Catholicism Explained: Catholic Symbols And Gestures

The Roman Catholic Church maintains many ancient traditions. This article explains some of the symbols and gestures that the church uses in accordance with those traditions.

The Roman Catholic Church exists in nearly every country on Earth, ministering to millions of worshippers worldwide.In addition to the original Latin, the Catholic Mass is served in hundreds of languages.However, even if a Catholic travels to a foreign country, where he or she is unfamiliar with the language, some gestures and symbols remain universal.These similarities make the unfamiliar, familiar.

* Symbols *

Ashes

Every year, on the Wednesday following Palm Sunday, Catholics receive the ashes of the previous year's palms as a blessing, traced into the form of a cross on their foreheads.These ashes symbolize the dust from which humankind came, and the dust to which we all shall return, a concept familiar to many people through the phrased "ashes to ashes, dust to dust."By using the ashes of the previous year's palms, the ashes come to symbolize both the joy of Christ's entry into Jerusalem and the regret over His sacrifice.Ashes were once a symbol of both penance and mourning.At the time Christ lived, both were expressed by sitting in dust and ashes, as well as placing dust and ashes on one's forehead.

Cross

The cross is a powerful Christian symbol, not limited to Catholics.It represents the cross upon which Christ died.The cross is present all around the church's interior: on the altar cloth, in the Stations of the Cross, and even on the priest's vestments.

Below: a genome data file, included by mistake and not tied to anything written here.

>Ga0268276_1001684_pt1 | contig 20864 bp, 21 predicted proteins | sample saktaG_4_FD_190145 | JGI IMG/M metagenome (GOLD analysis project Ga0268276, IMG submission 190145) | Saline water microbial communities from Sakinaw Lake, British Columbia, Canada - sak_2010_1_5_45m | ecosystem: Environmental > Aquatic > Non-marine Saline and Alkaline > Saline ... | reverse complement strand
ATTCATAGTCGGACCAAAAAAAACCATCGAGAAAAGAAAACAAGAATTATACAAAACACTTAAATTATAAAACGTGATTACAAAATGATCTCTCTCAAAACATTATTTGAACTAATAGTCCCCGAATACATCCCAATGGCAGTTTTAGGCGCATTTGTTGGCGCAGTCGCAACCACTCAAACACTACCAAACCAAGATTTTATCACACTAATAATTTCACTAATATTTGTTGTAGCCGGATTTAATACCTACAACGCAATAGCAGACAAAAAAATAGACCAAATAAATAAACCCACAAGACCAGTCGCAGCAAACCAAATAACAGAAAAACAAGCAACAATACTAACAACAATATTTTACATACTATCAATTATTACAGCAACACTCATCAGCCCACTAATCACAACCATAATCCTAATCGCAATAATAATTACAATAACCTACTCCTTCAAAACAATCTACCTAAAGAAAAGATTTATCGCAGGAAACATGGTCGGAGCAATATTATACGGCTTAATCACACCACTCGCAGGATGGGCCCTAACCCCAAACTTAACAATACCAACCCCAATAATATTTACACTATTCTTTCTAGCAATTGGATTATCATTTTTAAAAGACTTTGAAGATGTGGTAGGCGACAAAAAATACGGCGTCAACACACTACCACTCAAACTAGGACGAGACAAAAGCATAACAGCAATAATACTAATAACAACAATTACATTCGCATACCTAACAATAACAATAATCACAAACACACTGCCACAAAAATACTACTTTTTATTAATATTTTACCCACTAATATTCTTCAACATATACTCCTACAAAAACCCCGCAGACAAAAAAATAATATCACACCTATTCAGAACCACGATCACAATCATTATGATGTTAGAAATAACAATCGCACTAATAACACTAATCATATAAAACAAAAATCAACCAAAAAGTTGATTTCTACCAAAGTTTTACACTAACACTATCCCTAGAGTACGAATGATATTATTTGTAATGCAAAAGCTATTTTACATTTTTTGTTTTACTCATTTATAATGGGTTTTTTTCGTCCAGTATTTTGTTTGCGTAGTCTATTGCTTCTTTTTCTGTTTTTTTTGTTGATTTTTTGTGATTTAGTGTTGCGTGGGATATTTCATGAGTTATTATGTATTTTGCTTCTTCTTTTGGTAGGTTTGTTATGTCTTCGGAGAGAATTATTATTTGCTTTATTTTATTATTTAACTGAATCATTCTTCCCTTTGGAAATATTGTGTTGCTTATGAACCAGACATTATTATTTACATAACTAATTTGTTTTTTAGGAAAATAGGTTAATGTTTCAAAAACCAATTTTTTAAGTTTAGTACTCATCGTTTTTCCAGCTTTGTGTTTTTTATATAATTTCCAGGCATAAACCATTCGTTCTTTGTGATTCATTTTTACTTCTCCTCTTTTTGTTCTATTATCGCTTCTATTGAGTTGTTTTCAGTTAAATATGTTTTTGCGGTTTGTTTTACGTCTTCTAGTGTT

Crucifix

The Crucifix differs from the cross, in that it depicts the image of Christ being crucified, rather than that of the empty cross.The addition of His figure to the empty cross is intended to emphasize His human nature, which enabled him to suffer physical pain and death.

Not all crucifixes are identical.Depending on the mission of the church, the depiction of Jesus may evoke various emotions ranging from sorrow, to fear, or to awe.However, the purpose of the crucifix remains the same: to remind Catholics of the price Christ paid for humanity's redemption.

Incense

Catholics use incense during important services to symbolize the prayers of the congregation rising to heaven.One of the gifts traditionally associated with the Magi was frankincense.This aromatic resin was part of the traditional incense associated with the Old Testament Temple of Solomon.Frankincense represents the continuity of faith between the Old and New Testaments.

Monstrance

A monstrance is a kind of vessel intended to display the consecrated Host to the Catholic faithful.One important part of the Catholic Mass is the Elevation of the Host.The monstrance "elevates" the Host when the priest is unable to do so.

There are two kinds of monstrance.The one most Catholics are familiar with is that which is seen inside the church.This type of monstrance is usually displayed on an altar, or is stored in a tabernacle.The monstrance is usually gold- or silver-plated.Most often, the monstrance has a sun-like appearance, topped by a cross.The Catechism of 1913 recommended this appearance, because the monstrance represents the light of Christ, the "sun of righteousness."



Symbolism exists not just in these things, but also in the written word of the church, itself.The parables of the New Testament are symbolic, rather than literal, teaching lessons through the actions of the people who move through them.Just as the sharing of communion is symbolic of the Last Supper, but is only part of the Mass, none of the symbols are intended to be viewed or used alone, but make up the whole of the Catholic experience.

* Gestures *

Bowing